The Persimmon Tree opens in Indonesia in 1942 on the cusp of Japanese invasion and the evacuation of Batavia (Jakarta) by the Dutch. Seventeen-year-old Nicholas Duncan is on holiday there, in pursuit of an exotic butterfly known as the Magpie Crow. It's an uncertain, dangerous time to be in Indonesia, and Nick's options of getting out are fast dwindling. Amidst the fear and chaos he falls in love with Anna, the beautiful daughter of a Dutch acquaintance, and she nicknames him 'Mr Butterfly'.
To assist in the escape, Anna's father gifts Nick his prized yacht, Vlermuis, to sail to Australia. Singapore has just fallen, the Japanese have made it to Sumatra, and the waters are dangerous. Vlermuis is not long out of Batavia when Nick is forced ashore for repairs. He witnesses the bloody execution of shipwrecked Allied soldiers by natives, and while burying what's left of the bodies, Nick notices one wounded soldier has escaped death, and he carries him back to his yacht.
The rescued soldier is a lower-class Irish Catholic American called Kevin Judge. He has no sailing experience, but he assists Nick in navigating through some dramatic storms and the two form an unlikely and lifelong friendship.
©2007 Bryce Courtenay; (P)2007 Bolinda Publishing
A very well documented history of the Japanesse and Dutch in world war two, and a love story so tender and sweet.
Great performance, each character was separated in the speech.
Long audio book that captures your heart
I thought this book was beautifully narrated, and I loved the story. I learned many things about WWII, and it was interesting hearing a perspective from a country other than America. My only complaint is that I think it ended too abruptly. Actually, I could have handled the ending if there had been a sequel written to fill in all the information that was left out at the end; for example, Anna's story is so compelling and yet we never find out what happened to her after she fled into the mountains or what made her decide to establish the business she undertook after the war; nor does the author reveal their journey on the boat as she goes through heroin withdrawl. I think it would have made the story much richer at the end, as Nick's story was not nearly as interesting or dramatic, although I enjoyed hearing about him too.
The narration was incredible, the story compelling, combining to make a memorable experience.
Bower brings the characters to life.
The relationship between the Japanese commander and the heroine was emotional.
Details of life in exotic locale
Tihl. I bet he's got some great stories
I will look for more by this author and reader
I would highly recommend this book--outstanding performance of a great story.
Too many to count.
Accent, difference in voices for the different characters--feeling for the subject.
Spellbinding, Emotional, Interesting
My all-time favorite has been Christie. This book ranks up there alongside that book.
It is a spellbinding human interest book will filled with intrigue, as well. I did not want the book to end. I am disappointed in the reviews of the sequel, which I immediately sought. I will give it more thought before choosing to listen to that book.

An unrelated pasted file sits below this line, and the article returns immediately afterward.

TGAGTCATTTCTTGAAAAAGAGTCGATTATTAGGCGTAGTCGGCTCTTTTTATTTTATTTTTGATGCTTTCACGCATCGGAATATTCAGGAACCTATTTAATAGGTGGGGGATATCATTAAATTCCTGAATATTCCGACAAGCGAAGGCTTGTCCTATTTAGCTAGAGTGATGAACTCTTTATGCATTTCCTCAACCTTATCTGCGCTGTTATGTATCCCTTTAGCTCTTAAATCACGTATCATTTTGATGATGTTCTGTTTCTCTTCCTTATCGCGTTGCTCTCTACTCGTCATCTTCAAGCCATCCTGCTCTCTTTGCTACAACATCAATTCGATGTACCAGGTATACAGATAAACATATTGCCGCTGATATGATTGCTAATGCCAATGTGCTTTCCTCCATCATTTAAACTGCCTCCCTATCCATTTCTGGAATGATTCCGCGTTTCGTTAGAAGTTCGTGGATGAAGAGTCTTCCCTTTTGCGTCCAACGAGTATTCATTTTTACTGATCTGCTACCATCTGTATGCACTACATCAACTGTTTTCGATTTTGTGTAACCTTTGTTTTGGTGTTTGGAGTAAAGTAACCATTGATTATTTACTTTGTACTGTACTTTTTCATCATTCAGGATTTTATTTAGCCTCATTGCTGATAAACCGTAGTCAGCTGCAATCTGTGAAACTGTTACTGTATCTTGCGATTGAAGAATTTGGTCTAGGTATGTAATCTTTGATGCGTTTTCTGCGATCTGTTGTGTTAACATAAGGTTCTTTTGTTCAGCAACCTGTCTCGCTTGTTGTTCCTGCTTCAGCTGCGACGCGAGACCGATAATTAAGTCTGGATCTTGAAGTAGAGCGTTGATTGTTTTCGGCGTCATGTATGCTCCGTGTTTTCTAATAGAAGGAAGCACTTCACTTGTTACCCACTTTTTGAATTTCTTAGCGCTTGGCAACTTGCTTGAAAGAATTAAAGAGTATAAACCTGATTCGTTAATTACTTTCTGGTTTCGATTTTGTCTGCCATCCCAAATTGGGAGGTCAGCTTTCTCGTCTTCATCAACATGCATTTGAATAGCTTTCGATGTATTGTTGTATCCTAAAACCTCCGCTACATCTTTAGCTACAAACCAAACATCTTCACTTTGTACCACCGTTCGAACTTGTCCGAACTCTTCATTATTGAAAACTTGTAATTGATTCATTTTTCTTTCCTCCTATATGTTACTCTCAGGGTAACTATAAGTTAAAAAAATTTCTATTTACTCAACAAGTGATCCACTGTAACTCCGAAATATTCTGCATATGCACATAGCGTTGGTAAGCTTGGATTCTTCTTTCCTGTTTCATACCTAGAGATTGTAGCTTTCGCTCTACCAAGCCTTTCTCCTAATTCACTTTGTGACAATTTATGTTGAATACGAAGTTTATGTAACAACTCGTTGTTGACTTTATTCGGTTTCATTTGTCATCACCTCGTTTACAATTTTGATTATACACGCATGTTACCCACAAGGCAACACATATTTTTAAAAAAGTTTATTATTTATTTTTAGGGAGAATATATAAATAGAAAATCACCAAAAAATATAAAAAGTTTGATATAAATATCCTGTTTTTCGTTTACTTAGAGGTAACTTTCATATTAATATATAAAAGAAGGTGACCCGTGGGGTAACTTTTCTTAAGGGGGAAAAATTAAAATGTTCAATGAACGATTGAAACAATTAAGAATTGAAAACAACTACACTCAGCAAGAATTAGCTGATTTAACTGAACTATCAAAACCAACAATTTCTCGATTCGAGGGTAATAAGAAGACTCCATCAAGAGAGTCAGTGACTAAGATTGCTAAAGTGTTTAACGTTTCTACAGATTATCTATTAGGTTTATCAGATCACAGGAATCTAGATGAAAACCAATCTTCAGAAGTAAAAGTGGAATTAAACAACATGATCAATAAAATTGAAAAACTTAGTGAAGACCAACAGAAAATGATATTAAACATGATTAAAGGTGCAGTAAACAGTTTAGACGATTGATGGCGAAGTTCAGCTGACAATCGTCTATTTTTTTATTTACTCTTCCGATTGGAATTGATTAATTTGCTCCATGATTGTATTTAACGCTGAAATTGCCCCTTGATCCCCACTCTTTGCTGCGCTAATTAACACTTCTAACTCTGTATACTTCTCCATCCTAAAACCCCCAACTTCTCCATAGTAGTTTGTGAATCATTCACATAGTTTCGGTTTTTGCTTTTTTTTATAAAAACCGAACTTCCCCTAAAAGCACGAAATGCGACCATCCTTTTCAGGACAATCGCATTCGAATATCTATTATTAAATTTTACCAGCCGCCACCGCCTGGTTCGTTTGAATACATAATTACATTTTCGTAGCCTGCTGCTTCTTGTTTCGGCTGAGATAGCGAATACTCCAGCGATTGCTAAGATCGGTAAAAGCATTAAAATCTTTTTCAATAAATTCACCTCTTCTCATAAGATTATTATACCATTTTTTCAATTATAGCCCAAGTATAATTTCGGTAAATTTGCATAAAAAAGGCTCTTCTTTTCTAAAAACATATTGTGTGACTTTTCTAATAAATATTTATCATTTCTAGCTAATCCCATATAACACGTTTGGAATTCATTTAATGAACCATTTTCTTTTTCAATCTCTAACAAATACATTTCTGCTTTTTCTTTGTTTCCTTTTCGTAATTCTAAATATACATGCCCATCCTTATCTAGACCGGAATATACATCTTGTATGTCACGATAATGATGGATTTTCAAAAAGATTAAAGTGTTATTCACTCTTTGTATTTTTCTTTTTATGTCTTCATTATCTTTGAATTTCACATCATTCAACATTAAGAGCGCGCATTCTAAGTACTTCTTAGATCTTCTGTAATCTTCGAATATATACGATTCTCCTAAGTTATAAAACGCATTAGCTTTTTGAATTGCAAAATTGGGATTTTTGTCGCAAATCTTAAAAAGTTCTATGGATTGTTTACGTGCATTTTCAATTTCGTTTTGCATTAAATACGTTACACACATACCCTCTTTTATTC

Bower has to be the most talented narrator I have heard. His different dialects offer increased interest in the story. It was difficult to put this book down.
I am not fond of war stories. I do not like to be reminded of the atrocities of war that continue today. I was reluctant to listen to this book because of that fact. The slaughter of the Australian troops at the beginning of the book almost made me put it down. But I had invested a credit with the book and decided to give it a chance. The story and narration far exceeded my expectations. This was my first Courtenay book and I have just purchased The Power of One even though I do not like boxing nor do I care for stories of South Africa. I guess you can tell I do not like violence nor oppression. But I am confident that Courtenay can tell a story that will hold my attention even in that environment.
no- no need
Information about Indonesia under Dutch rule and war years
Am about to listen to sequel- can't wait
Humphrey Bower is a wonderful narrator and I usually enjoy the storytelling of Bryce Courtenay. This story was very formulaic with cartoonish characters. There were some interesting moments but not the best of his books.
A novel which kick starts you into an adventure that never loses plausibility? Can't stop.
The characters are believable by the lost standards of heroism and honor seemingly forgotten by today's generation?
The final meeting with his father, ending that phase of his search
When he met the Japanese Broadcast officer he was sent to hunt down, and discovered that they were both human beings in the middle of war.
I have read every Bryce Courtney novel written, and have thoroughly enjoyed his incredibly detailed narrative style, which is so beautifully brought to life in this Audio book by Humphrey Bower.
I Buy the Audio Books for exactly this reason? To bring a novel that I have enjoyed to life!
PLEASE do the sequel, "Fishing For Stars" in an unabridged version?
Abridged versions cannot ever do justice to the depth of his novels.
Realistic & Vocal
Very different and compelling story. Real life at its finest and worst at a difficult time. This book kept my interest throughtout and tore at my heart and finally mended it with a slight scar. Narrator was excellent.
The reality of first hand experience. I felt as if I was there.
There were too many parts of the story that touched me to mention just one moment.
You you have a need for drama, love, compassion, adventure, history, you will make this book one of your favorites. It was truth in humanity. The good and the bad.
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